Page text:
Such a hectic life can make anyone want a rest — which is exactly what Darryl's new hit, "I Need a Breather," is about. But as Darryl sees it, the song takes on a much deeper meaning in these troubled times.
"I think it describes a nation that's just been through a really intense and traumatic time in a lot of people's lives," he says. "Plus it's something everybody goes through on a regular basis — we all get up some days and think, 'Oh, God, I don't know if I can hit this grind again.' "
One group that especially needs a breather, Darryl believes, is our nation's military. Since the release of "Have You Forgotten?" he's performed for American troops many times — and as Darryl points out, if he hadn't traveled to Afghanistan late last year to visit the troops, he never would have been inspired to write his breakthrough smash.
"It's just funny how when you do something for the right reasons, good things come out of it," he says. "It gives me hope."
While Darryl is overjoyed about his current success, he's already looking forward to his third full studio album, which he'll start recording late this summer. "I'm gonna go even closer to the roots of it all and do a really, really country album the next go-around," he promises. "I just want to make good, solid traditional music that speaks to the heart."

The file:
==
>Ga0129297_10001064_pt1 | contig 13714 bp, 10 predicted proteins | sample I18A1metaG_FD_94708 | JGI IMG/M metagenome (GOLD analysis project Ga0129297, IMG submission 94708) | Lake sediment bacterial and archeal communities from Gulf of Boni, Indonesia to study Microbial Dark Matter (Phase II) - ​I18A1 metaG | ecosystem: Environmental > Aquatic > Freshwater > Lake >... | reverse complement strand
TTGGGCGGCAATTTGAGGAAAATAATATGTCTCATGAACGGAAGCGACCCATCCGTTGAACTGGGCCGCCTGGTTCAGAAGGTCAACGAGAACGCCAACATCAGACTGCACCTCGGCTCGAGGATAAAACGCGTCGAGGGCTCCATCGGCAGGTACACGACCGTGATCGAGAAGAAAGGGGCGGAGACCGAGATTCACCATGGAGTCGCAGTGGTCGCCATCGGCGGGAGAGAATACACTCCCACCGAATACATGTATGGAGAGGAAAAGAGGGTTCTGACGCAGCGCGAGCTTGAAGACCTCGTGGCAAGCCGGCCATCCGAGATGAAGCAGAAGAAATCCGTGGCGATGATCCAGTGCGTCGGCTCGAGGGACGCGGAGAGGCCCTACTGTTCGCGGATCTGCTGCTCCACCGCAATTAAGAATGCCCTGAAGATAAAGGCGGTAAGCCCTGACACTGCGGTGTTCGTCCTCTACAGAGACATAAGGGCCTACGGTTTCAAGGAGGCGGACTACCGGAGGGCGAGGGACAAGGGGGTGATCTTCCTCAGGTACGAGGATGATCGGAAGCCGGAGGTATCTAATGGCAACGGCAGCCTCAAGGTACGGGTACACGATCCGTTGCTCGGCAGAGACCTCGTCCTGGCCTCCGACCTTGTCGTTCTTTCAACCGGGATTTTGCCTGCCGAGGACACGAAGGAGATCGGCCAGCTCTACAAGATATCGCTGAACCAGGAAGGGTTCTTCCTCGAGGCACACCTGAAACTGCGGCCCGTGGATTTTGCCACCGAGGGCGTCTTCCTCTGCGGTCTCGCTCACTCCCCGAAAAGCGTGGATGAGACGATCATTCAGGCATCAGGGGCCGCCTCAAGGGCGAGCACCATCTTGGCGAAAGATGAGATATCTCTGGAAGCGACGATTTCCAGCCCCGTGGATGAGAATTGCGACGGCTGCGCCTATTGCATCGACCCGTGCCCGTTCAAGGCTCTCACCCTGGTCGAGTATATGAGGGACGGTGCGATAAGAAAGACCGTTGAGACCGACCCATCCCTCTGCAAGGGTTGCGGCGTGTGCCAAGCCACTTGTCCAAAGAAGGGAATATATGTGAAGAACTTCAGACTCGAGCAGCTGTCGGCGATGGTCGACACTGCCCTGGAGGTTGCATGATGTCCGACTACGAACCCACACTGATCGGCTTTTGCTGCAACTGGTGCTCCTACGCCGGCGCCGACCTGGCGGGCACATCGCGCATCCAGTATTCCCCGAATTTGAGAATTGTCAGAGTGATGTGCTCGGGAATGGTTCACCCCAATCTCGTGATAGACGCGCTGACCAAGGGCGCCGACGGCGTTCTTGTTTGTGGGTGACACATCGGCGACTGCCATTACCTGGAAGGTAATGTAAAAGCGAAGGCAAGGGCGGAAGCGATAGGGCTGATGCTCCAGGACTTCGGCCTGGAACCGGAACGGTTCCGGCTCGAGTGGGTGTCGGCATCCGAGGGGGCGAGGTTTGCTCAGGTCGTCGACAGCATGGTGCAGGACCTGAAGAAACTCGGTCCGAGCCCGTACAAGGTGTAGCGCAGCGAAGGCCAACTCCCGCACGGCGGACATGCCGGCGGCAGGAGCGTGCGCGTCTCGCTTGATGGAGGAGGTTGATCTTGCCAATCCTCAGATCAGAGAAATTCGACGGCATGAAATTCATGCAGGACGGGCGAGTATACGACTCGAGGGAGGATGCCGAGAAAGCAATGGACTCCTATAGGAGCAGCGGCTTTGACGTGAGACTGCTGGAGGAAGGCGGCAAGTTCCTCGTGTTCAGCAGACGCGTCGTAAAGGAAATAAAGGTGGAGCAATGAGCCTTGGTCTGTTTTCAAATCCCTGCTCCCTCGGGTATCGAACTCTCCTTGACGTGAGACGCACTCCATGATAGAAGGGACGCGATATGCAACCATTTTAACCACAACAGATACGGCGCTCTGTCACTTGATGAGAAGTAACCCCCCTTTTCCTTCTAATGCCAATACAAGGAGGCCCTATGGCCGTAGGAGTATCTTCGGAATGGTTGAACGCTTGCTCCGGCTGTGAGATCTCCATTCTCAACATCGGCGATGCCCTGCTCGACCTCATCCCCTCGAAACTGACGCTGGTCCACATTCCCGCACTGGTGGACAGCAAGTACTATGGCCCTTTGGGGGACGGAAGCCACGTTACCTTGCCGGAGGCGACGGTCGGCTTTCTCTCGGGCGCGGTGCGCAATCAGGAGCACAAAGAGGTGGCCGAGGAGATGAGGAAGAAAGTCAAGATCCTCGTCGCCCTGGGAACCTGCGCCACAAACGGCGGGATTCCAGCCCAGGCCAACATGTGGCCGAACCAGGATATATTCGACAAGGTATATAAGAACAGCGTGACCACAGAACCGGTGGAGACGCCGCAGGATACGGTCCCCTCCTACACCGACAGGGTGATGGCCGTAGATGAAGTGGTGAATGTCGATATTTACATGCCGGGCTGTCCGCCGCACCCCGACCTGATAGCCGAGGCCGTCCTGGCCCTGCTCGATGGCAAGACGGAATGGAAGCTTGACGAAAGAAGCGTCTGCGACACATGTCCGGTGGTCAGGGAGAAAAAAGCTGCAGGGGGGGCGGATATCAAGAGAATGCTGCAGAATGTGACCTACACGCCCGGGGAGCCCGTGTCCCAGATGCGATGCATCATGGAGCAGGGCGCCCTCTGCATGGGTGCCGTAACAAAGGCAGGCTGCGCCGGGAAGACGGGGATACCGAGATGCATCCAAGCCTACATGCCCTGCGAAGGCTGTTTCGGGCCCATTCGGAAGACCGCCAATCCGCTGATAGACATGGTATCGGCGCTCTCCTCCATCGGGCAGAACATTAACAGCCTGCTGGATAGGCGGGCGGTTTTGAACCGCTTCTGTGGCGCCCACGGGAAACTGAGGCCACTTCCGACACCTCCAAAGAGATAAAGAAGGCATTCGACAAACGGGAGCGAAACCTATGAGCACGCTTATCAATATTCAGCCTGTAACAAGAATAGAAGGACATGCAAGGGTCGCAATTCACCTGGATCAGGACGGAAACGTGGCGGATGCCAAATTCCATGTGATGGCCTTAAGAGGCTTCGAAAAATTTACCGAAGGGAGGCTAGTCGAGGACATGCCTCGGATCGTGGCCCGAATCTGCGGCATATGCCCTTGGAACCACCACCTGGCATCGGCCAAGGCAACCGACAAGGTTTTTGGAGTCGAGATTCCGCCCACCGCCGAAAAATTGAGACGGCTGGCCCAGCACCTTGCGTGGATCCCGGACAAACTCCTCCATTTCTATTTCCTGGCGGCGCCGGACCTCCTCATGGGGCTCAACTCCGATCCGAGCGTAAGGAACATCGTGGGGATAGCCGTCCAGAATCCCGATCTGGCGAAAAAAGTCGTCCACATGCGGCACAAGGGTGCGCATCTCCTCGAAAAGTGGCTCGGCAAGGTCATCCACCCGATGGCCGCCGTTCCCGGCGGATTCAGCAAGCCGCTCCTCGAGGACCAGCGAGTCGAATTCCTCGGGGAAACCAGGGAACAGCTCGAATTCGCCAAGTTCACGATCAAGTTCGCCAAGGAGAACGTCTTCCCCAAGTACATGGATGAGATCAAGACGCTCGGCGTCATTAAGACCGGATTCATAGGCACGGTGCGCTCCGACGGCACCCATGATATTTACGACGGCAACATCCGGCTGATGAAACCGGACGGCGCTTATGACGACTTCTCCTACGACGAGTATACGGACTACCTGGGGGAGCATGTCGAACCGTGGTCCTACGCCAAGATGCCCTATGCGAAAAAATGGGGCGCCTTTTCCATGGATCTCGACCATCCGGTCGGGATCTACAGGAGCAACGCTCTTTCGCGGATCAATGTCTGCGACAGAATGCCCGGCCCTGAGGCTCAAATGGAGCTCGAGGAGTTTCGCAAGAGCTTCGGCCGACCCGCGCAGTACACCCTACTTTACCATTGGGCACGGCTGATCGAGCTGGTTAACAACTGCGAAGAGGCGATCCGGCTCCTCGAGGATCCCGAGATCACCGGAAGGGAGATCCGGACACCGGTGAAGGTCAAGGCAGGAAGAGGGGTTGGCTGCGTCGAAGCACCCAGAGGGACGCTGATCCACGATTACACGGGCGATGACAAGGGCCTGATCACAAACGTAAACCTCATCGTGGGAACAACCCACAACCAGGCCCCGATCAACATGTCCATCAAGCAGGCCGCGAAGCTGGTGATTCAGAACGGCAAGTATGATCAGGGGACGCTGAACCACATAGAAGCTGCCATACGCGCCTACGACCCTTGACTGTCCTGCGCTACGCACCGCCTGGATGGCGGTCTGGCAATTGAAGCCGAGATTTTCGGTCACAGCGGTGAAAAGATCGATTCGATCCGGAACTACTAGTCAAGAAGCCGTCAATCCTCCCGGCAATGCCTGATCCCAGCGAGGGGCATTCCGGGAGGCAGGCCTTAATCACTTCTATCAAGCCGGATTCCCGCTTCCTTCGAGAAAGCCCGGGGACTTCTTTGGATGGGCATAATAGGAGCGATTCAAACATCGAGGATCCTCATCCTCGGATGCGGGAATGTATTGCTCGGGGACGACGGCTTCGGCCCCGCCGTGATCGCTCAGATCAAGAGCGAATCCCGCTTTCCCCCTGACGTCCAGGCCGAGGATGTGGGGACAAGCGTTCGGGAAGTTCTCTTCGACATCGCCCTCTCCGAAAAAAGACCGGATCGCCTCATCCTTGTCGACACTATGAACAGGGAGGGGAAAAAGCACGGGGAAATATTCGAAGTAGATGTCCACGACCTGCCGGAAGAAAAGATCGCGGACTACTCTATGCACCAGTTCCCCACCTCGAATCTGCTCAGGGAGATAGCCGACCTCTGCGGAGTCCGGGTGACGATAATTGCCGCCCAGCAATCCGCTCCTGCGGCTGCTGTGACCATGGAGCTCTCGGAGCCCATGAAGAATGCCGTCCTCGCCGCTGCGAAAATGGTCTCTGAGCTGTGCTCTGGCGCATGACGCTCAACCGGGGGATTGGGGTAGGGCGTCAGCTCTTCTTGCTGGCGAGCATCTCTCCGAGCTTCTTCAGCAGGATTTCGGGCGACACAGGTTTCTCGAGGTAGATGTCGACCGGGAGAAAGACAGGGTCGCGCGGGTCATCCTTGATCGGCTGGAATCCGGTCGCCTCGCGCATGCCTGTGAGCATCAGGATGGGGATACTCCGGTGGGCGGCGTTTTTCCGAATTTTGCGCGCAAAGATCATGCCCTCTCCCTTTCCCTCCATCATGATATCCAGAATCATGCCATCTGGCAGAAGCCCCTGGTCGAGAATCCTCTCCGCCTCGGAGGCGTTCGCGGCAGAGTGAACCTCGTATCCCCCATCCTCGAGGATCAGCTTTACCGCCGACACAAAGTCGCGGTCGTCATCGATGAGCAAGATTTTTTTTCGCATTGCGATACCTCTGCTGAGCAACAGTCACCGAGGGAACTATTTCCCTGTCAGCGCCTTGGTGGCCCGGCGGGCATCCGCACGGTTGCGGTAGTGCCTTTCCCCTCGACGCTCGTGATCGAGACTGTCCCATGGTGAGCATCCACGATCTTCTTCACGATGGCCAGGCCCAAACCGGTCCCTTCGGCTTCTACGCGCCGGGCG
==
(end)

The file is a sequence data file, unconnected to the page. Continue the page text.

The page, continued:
Darryl is hopeful that the popularity of "Have You Forgotten?" won't overshadow that new music — but if it does, he's not going to worry about it.
"I wouldn't be distraught if I never had another song that was this big," he says. "I don't think it would be a bad thing if I was remembered as the guy that wrote and recorded this song, because apparently it's had a positive effect on a lot of lives. It sure has been a blessing to me."
During the many years 38-year-old Darryl spent waiting for his big break as an entertainer, he put in long hours at a dizzying variety of day jobs. Here are a few of the surprising entries on his resume.
"I've always been really in tune with nature, and I like the feeling that I'm making my living from the land," explains Darryl. "My dad and all of his brothers have all worked on the river, so it felt at home. But it was hard damn work! It's such long and crazy hours."
Darryl, who has a degree in biology, spent two years working for Buckman Laboratories before forming the Industrial Chemical Specialists company with two friends (both companies produced paper-related chemicals). He later got out of the chemical business, but learned a lot he's been able to apply to the music industry.
"It's just so political and so dog-eat-dog, and so is the music business," he notes. "One of the things that's been valuable to me was learning to negotiate contracts. The music industry is full of that, and you have to have some savvy."
But running a company also taught Darryl something about how to conduct his current business in a gentlemanly way. "It's not a real difficult philosophy," he says. "Just be nice and treat folks the way you want to be treated, and that's probably how they'll treat you."
If his music career ended today, Darryl claims he'd go back to construction work. "I love to build things with my hands, and look back at it at the end of the day and see what I've accomplished," he explains. "I love that feeling of driving down the road and saying, 'Hey, I built that house over there!' I'd feel comfortable being a carpenter for the rest of my life. It's just a great American occupation."
"That was a tough one!" laughs Darryl, who taught high-school biology for a year. "I don't think I could go back to that."